Women in rural Africa are learning to improve their lives using the same multimedia tools employed by their sisters in developed countries.
It’s all part of a three-year family planning and reproductive-health project called Women Connect! under the direction of USC’s Doe Mayer, the Mary Pickford Professor of Film and Television Production in the USC School of Cinema-TV.
The tools range from such low-end media as posters and brochures to the high-tech Internet.
“What makes this program work is our unique, two-pronged approach using high- and low-end media together,” said Mayer, who holds a joint appointment in the Annenberg School for Communication.
The project is funded by a $1-million grant from the Bill and Melinda Gates Foundation with support from USC’s Annenberg Center for Communication.
Mayer cites an example of the kinds of problems the project seeks to address: the plight of one small Ugandan girl, aged 12.
“By tribal tradition, when the king takes a bride, another young girl is taken out of school, put in a separate house and kept isolated as a virginal symbol of the king’s marriage,” Mayer said.
An international campaign over the Internet, fueled by an African women’s organization, “convinced the king to change this practice,” Mayer said. While this case wasn’t part of Women Connect’s work, “It is a pure example of how women’s groups can use e-mail and listserves to galvanize public pressure – the sort of thing we tried to teach,” she said.
Women Connect has done such things as help a Zimbabwe women’s group set up an Internet café. It helped disabled women living in an isolated Zambian village develop a strategy to distribute information on critical health issues, such as HIV and AIDS. In Uganda, Women Connect provided money for women to develop Internet research skills so they could distribute up-to-date health information to rural women.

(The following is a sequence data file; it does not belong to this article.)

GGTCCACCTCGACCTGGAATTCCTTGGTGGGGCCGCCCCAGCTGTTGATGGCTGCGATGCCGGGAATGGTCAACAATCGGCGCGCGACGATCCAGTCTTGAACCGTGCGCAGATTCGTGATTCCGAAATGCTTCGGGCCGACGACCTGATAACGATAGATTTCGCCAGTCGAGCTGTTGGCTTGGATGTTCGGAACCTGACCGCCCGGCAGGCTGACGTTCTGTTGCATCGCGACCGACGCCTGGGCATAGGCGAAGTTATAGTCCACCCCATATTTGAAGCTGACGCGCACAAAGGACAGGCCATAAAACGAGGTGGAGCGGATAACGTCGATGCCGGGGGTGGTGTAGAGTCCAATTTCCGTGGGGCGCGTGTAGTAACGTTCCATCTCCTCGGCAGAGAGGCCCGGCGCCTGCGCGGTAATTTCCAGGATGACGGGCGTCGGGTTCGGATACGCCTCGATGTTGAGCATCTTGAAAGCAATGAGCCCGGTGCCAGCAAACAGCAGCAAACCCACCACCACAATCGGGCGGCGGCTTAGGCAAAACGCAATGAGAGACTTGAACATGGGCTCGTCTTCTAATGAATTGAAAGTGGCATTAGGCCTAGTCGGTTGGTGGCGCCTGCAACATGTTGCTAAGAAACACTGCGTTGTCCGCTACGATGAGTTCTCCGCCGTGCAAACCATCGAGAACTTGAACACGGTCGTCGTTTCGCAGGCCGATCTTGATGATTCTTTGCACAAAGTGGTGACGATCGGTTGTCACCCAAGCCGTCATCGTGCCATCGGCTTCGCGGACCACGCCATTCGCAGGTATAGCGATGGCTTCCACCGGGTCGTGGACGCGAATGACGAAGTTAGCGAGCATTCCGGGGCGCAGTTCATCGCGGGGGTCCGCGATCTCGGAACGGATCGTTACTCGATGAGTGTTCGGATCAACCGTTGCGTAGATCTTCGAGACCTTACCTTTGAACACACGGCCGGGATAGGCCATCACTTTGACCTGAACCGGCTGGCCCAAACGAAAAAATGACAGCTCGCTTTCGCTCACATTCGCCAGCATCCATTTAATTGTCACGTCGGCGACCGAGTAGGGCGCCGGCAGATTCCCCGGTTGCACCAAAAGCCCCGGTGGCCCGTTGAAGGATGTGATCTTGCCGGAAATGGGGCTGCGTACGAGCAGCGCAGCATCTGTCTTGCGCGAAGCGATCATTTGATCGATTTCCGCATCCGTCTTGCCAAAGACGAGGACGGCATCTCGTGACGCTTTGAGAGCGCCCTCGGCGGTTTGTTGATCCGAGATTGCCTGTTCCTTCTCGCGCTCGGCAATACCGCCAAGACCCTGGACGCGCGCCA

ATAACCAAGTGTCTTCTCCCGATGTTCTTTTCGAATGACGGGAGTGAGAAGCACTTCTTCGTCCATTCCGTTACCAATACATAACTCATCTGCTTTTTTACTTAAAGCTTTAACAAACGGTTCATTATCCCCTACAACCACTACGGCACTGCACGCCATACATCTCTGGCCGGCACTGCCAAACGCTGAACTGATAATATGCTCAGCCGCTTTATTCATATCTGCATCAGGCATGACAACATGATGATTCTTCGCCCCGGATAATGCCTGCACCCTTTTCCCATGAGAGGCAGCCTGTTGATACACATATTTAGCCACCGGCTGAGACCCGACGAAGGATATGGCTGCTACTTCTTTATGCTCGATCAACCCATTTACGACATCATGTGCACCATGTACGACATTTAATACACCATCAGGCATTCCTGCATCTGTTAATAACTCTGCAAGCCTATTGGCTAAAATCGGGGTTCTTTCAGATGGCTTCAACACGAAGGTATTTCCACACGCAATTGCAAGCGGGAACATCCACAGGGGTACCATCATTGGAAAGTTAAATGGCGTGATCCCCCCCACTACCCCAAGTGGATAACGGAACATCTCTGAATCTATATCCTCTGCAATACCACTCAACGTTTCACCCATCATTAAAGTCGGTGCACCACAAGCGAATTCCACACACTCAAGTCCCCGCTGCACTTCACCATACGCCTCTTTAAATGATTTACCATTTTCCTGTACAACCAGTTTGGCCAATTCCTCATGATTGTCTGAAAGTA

Before Women Connect, “our campaign had largely been one where we talked to ourselves as women or to the already converted,” said the director of the Uganda Women’s Network, Sheila Kawamara. “We [now] realize that we have pointed fingers and not understood people’s problems and realities. There is a strong and urgent need to look at issues from the eyes of the people we are trying to reach.”
When groups work together with a plan, Mayer said, “They can successfully disseminate health-oriented messages – like how to have safe sex and how to protect themselves from HIV/AIDS. As the message is passed along from woman to woman, they make life better for their communities, themselves and their children.”
Mayer’s team encouraged women to research public opinion to find out what people think and what messages might persuade others to change their behavior. Then they targeted audiences and helped design communication campaigns using posters, radio, theater, brochures, T-shirts and jingles.
“We taught them to use the Internet to gather the research needed to develop and back up their messages, to lobby for policy changes and to link with other groups and donors,” Mayer said. “They determined for themselves what they needed to say – we improved their ability to spread the word.”
Although the project was designed to strengthen nonprofit groups, individual women sometimes benefited as well. At the Internet café in Zimbabwe, a woman who cleaned floors in the café learned how to surf the Net, becoming so adept she taught those same skills to other women – and earned a raise and a promotion.
Although Gates Foundation funding has run out, the work goes on as newly trained leaders in Africa reach out to other women.
Elizabeth Daley, dean of cinema-TV and director of the Annenberg Center, observed that the project combines old and new technologies and methods in the use of media to effect social change.
“We are particularly pleased that the project’s innovative mix of media strategies and research links the various disciplines of the Annenberg Center, the School of Cinema-Television and the Annenberg School for Communication,” she said.
The Pacific Institute for Women’s Health, Los Angeles, administered the Gates Foundation grant.
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